Friday Morning Business Brief
August 22, 2014, 6:01 AM
- Most Asian stock markets pushed higher today while European shares were flat in early trading. Investors measured upbeat U.S. economic data against a waiting game ahead of a meeting of central bankers that might shed light on the timing of U.S. interest rate hikes. U.S. stocks have been steadily rising this month and futures point to opening gains today. The dollar slipped against the euro and the yen. Benchmark crude oil fell to just above $93 a barrel. There are no major economic or corporate reports due today.
- Federal Reserve Chair Janet Yellen will address the annual Fed conference in Jackson Hole, Wyoming, with investors seeking any clear hints of when it will start raising interest rates. An extensive internal debate on the subject has developed at the fed. The main subject of Yellen's remarks today will be labor markets, which is the theme of this year's gathering of central bankers.
- A report from the Census Bureau is the latest evidence that the rich are getting richer while the poor get poorer. The study divided the U.S. into five groups, from wealthiest to poorest. The median net worth of the richest households rose 11 percent between 2000 and 2011, to $630,754. The next-wealthiest group's net worth also rose. But because wealth dropped for the majority of Americans, the median household net worth for the country overall declined about 7 percent to $68,828.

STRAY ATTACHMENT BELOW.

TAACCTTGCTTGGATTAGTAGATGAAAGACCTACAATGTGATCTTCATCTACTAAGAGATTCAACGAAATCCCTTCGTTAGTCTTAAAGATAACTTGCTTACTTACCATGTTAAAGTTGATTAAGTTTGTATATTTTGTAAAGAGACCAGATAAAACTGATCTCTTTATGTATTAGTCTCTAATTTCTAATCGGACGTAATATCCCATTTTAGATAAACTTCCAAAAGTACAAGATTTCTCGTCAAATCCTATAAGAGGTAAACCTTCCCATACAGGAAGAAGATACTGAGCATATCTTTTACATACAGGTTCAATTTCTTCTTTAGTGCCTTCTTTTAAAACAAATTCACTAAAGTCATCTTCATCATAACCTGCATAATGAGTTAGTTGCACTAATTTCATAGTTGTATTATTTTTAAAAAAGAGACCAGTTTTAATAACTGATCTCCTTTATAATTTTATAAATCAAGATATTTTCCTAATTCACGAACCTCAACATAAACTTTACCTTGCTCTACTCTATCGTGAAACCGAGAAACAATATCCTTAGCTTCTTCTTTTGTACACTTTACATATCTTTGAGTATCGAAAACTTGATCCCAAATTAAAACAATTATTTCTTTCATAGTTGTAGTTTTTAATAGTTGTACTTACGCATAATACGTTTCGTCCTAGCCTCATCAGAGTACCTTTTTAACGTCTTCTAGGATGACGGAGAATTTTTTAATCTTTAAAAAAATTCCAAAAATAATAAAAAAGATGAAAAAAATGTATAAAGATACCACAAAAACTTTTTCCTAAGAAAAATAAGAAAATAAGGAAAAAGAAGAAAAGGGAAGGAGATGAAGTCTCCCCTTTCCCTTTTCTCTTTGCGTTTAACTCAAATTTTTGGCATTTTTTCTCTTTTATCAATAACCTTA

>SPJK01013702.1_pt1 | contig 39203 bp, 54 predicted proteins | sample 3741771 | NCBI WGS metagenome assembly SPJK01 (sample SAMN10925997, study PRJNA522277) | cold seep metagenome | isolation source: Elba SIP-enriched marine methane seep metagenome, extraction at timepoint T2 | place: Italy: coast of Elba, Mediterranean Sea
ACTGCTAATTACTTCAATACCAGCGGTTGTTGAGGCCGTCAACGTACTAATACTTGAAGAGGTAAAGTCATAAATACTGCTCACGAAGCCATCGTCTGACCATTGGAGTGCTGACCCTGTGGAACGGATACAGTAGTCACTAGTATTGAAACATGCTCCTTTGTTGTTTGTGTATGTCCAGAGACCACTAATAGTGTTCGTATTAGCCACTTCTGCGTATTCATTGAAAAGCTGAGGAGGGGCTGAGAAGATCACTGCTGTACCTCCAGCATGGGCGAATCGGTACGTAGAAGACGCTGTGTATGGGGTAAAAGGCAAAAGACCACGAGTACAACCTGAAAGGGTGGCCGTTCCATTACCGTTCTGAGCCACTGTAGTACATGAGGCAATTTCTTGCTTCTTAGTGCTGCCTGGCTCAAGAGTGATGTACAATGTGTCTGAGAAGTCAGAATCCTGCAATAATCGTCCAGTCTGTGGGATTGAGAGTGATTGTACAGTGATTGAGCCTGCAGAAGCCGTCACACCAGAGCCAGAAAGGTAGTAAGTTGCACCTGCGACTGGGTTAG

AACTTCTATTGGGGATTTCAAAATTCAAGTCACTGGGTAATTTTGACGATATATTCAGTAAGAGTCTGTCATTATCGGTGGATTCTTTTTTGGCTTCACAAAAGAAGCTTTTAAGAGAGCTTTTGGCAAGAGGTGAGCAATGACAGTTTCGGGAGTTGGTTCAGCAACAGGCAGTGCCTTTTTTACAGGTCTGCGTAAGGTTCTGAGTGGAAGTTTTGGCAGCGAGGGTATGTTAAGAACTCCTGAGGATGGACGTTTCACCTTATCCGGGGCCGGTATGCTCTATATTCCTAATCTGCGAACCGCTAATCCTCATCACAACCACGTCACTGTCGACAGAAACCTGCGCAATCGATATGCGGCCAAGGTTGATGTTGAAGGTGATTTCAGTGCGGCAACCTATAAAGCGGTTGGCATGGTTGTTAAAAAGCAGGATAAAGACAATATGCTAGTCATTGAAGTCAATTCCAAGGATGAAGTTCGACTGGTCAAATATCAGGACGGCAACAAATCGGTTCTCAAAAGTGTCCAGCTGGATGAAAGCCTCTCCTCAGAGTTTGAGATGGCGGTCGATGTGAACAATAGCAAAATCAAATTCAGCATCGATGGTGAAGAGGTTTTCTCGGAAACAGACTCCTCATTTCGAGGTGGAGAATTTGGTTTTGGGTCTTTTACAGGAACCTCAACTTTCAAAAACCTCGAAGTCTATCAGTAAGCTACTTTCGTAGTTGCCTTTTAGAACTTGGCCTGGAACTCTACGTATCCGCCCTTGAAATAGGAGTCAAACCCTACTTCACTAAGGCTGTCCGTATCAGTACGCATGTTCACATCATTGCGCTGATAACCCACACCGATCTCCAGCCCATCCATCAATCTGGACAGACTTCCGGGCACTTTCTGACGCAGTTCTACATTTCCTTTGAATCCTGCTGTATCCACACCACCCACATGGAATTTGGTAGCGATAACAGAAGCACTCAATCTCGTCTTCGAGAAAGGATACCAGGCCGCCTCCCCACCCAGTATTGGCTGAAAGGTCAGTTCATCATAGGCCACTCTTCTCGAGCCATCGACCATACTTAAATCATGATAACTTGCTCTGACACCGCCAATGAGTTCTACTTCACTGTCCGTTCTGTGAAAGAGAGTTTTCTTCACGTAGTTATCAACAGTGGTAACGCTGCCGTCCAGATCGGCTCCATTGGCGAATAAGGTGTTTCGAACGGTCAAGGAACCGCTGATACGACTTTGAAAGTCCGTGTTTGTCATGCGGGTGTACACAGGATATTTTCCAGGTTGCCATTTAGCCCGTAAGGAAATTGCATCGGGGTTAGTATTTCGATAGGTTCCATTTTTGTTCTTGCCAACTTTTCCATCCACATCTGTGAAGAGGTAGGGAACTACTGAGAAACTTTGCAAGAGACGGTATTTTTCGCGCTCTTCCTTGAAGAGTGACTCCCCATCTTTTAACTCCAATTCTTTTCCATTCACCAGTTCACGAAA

- Farming is becoming an "in" thing in New England. Across the region, young people are choosing crops over cubicles, new farms are popping up and the local food movement is spreading. Farmers and industry experts agree New England is bucking a trend toward larger, but fewer, farms because many of its residents want to buy their food locally and its entrepreneurs want to produce it.
- Once upon a time, there was always room for Jello: Today -- not so much. Sales have tumbled 19 percent in the past four years, with alternatives such as Greek yogurt surging in popularity. The dessert was invented more than a century ago and helped popularize a delicacy once reserved for the rich. Kraft has vowed to boost Jell-O's jiggle.
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